The analysis required the impact loads to be calculated analytically and applied to the 3D FEA model. With large bird impacts it was impossible to keep the windscreen from failing no matter what reasonable thickness was used. The solution is to stay away from birds. Book Information, p.40

Technical Talk 9

Case 65: Taking Risks and Making High Level Presentations

As engineers we like to limit our risks. As a general aviation pilot and a mechanical engineer this has served me well over the years. I didn't do things that were too risky and always had a couple of alternate plans in case something went wrong. My requests for a design modification were always supported with adequate calculations. I have noticed that when someone has performed a reasonable analysis their arguments usually carry more weight than those who are speculating on the cause with no supporting data.

There can be problems with this approach that I learned early in my career and had to adjust for.

The first is that there is always some risk involved in every engineering decision, and you cannot progress far in your career if you are unwilling to take calculated risks.

Consider a large steam turbine vibrating slightly above normal levels with blade fouling thought to be the problem. Management wants to know if they can run one week until a planned outage with that level of vibration. Your career will not be enhanced if you say it has to be shut down immediately, with no supporting data. Likewise this is not the time to try your first attempt of on-line washing of a steam turbine while it is in operation. This is a risky business if you have no experience and operating guidelines to follow for this procedure. This would be a good time to monitor the vibration level, talk with the manufacturer and others with similar machines and determine the risk in just monitoring the vibration levels. Defining at what level it will have to be shut down will still require some risk, but now others are involved. Obviously there is much more but this illustrates the need for some risk. You can expect to make some judgment errors but they should not occur early in your career or consecutively.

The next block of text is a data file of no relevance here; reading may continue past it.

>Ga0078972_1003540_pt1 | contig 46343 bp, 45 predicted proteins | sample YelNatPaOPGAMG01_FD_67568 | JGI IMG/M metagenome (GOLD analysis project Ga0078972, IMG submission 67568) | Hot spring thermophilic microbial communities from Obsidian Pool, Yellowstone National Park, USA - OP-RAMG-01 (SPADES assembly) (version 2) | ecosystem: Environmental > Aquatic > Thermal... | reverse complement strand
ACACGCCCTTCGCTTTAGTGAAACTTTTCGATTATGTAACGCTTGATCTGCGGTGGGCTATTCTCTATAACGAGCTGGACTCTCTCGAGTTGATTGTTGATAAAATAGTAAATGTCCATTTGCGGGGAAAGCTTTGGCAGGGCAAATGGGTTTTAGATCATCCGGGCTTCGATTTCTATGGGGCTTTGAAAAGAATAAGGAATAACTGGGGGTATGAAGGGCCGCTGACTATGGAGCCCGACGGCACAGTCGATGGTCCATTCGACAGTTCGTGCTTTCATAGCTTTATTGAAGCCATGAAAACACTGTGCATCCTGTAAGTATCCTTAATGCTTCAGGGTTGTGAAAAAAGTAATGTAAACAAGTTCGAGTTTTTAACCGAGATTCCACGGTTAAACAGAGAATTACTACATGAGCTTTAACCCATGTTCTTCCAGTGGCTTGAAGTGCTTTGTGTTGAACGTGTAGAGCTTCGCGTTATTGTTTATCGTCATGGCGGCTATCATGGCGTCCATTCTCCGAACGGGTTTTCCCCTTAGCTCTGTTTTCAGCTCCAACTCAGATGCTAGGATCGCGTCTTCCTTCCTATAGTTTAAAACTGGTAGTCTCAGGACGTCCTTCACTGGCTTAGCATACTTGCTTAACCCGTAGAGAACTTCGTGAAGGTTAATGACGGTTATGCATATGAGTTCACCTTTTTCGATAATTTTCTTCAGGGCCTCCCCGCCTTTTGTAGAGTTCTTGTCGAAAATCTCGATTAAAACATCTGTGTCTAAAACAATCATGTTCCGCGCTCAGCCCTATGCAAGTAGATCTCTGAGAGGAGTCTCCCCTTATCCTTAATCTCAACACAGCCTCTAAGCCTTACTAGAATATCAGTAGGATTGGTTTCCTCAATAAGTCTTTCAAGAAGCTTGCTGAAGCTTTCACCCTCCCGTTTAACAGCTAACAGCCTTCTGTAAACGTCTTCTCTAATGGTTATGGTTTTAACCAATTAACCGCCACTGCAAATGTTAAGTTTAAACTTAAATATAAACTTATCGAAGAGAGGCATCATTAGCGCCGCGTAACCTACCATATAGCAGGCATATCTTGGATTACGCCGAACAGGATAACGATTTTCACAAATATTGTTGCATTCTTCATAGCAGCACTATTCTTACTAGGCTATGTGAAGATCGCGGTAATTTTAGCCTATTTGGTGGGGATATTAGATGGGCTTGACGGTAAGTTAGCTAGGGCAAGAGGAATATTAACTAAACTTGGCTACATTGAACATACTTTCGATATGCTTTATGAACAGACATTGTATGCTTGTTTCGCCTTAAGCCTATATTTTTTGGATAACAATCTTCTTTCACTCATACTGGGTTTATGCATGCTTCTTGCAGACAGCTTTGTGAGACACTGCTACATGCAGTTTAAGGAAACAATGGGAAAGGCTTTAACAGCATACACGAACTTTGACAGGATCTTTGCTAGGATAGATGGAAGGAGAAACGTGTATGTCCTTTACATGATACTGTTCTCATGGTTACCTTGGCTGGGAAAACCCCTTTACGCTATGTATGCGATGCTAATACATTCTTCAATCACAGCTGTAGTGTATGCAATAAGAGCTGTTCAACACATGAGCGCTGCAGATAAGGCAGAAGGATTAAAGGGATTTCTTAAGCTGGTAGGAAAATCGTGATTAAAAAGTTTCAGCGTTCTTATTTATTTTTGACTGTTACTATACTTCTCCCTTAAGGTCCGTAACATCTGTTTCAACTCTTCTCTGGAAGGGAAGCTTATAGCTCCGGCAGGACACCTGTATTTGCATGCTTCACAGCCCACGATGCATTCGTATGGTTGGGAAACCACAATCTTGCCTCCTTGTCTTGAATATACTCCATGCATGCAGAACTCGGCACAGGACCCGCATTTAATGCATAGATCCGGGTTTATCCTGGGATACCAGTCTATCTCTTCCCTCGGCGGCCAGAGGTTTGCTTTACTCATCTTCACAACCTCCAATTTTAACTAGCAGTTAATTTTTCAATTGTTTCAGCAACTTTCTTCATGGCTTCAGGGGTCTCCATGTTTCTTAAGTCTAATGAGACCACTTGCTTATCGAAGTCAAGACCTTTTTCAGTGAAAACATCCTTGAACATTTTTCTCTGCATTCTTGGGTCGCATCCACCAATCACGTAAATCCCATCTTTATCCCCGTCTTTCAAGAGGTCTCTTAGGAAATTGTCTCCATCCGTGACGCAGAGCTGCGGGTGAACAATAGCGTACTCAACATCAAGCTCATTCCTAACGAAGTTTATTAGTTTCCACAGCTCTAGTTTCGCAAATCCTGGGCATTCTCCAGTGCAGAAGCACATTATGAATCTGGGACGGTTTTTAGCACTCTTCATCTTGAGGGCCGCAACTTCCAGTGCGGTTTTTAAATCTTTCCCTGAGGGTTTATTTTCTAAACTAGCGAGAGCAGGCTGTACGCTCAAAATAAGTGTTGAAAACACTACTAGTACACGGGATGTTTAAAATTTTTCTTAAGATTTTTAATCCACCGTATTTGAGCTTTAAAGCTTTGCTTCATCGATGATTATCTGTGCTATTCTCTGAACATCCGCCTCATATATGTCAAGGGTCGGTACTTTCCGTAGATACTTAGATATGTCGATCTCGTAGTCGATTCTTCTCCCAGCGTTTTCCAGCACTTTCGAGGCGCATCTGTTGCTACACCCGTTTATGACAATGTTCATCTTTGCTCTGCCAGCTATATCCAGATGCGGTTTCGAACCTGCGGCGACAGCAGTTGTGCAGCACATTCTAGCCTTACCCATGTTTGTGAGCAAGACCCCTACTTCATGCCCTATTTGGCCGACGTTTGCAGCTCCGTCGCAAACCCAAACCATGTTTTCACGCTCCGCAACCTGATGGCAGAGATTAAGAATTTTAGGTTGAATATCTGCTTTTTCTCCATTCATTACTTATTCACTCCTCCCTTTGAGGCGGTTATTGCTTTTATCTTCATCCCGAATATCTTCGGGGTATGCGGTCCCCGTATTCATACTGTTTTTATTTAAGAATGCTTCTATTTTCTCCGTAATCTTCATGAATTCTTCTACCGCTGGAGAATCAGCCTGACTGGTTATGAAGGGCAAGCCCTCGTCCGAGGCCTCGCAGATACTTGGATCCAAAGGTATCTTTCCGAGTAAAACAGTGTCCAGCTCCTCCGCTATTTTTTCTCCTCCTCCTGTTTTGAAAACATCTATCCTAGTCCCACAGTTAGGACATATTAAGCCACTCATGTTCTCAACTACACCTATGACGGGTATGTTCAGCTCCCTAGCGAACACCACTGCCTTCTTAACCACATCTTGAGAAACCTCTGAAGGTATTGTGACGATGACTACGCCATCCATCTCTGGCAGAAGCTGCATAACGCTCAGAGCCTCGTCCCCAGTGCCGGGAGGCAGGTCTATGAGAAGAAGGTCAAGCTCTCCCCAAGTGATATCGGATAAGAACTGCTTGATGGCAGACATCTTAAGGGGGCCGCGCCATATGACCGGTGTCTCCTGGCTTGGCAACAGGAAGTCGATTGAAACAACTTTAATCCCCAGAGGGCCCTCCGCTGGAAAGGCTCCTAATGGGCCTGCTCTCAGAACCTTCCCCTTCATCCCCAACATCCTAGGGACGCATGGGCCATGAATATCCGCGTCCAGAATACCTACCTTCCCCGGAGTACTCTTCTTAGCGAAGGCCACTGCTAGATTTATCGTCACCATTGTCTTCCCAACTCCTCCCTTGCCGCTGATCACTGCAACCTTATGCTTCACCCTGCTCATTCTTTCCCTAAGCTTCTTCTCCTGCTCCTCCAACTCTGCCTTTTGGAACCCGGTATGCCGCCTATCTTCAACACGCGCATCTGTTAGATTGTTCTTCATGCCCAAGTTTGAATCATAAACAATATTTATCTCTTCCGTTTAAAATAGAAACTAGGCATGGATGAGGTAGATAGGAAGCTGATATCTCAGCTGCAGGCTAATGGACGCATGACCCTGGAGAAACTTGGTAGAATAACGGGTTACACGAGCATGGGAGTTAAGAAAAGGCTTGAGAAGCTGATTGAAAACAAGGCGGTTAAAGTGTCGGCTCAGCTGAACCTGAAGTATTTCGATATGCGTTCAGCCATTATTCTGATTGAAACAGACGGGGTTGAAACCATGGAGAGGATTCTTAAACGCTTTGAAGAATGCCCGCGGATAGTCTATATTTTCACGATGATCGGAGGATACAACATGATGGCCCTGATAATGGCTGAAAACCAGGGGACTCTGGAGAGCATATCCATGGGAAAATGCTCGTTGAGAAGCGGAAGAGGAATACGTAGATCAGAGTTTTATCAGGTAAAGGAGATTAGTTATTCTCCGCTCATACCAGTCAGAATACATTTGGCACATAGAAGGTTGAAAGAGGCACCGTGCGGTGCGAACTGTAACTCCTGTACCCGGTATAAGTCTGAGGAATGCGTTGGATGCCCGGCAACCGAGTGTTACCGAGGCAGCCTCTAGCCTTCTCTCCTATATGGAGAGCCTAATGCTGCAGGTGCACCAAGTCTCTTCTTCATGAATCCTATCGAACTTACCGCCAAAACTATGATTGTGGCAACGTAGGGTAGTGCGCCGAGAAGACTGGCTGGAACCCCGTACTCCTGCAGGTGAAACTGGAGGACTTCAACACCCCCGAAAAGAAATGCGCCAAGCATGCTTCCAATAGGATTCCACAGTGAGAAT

Correctly communicating to management what has occurred and what needs to be done is so important to an engineer. It would be wonderful if engineers had the verbal ability of attorneys in presenting data to management. An attorneys job is to make juries feel comfortable with what they are telling them, the decision that has to be made with the evidence and data they have. Unfortunately many of us don't have this type training. Fortunately it can be learned by experience and watching other successful engineers. Your company's senior technical personnel didn't get where they are via a lack of communication skills or poor judgment.

There are three things I have found important when discussing work with senior management. The first two items are self-explanatory but the last will require an example.

1. Management does not like to hear bad news, so present positive plans.

2. Management does not want to hear a wish list of solutions so present only your best and most cost effective choice.

3. Management is not impressed with complex analysis or technical terms so the engineer must simplify the cause, solution and implementation so it can be understood and acted on.

The management you are presenting to may not be familiar with mechanical engineering and may have their expertise elsewhere. It is useful to adjust what you are presenting to suit your audience.

Suppose you are discussing the resonance of a structure and its failure. Now as engineers we know resonance can be a highly damaging vibration caused by exciting a structures natural frequency. Resonance could be clearly demonstrated by bringing a tuning fork to the meeting, striking it and showing the resonance of the tuning fork. With no continued exciting input, meaning striking it, the vibration dies out. However with a continued input and without material damping the tuning fork would fail in fatigue. The fatigue failure part could be demonstrated by bending a paper clip back and forth to demonstrate and explain fatigue. At any point you can stop bending but some of its life has been used up.

When reviewing a technical presentation, I always make a list of all the questions I think may be asked during the meeting and research them thoroughly. This allows the best possible answers for the audience I�m presenting to.

This short section is certainly far from being complete but it may help in assessing risks and your presentations to management.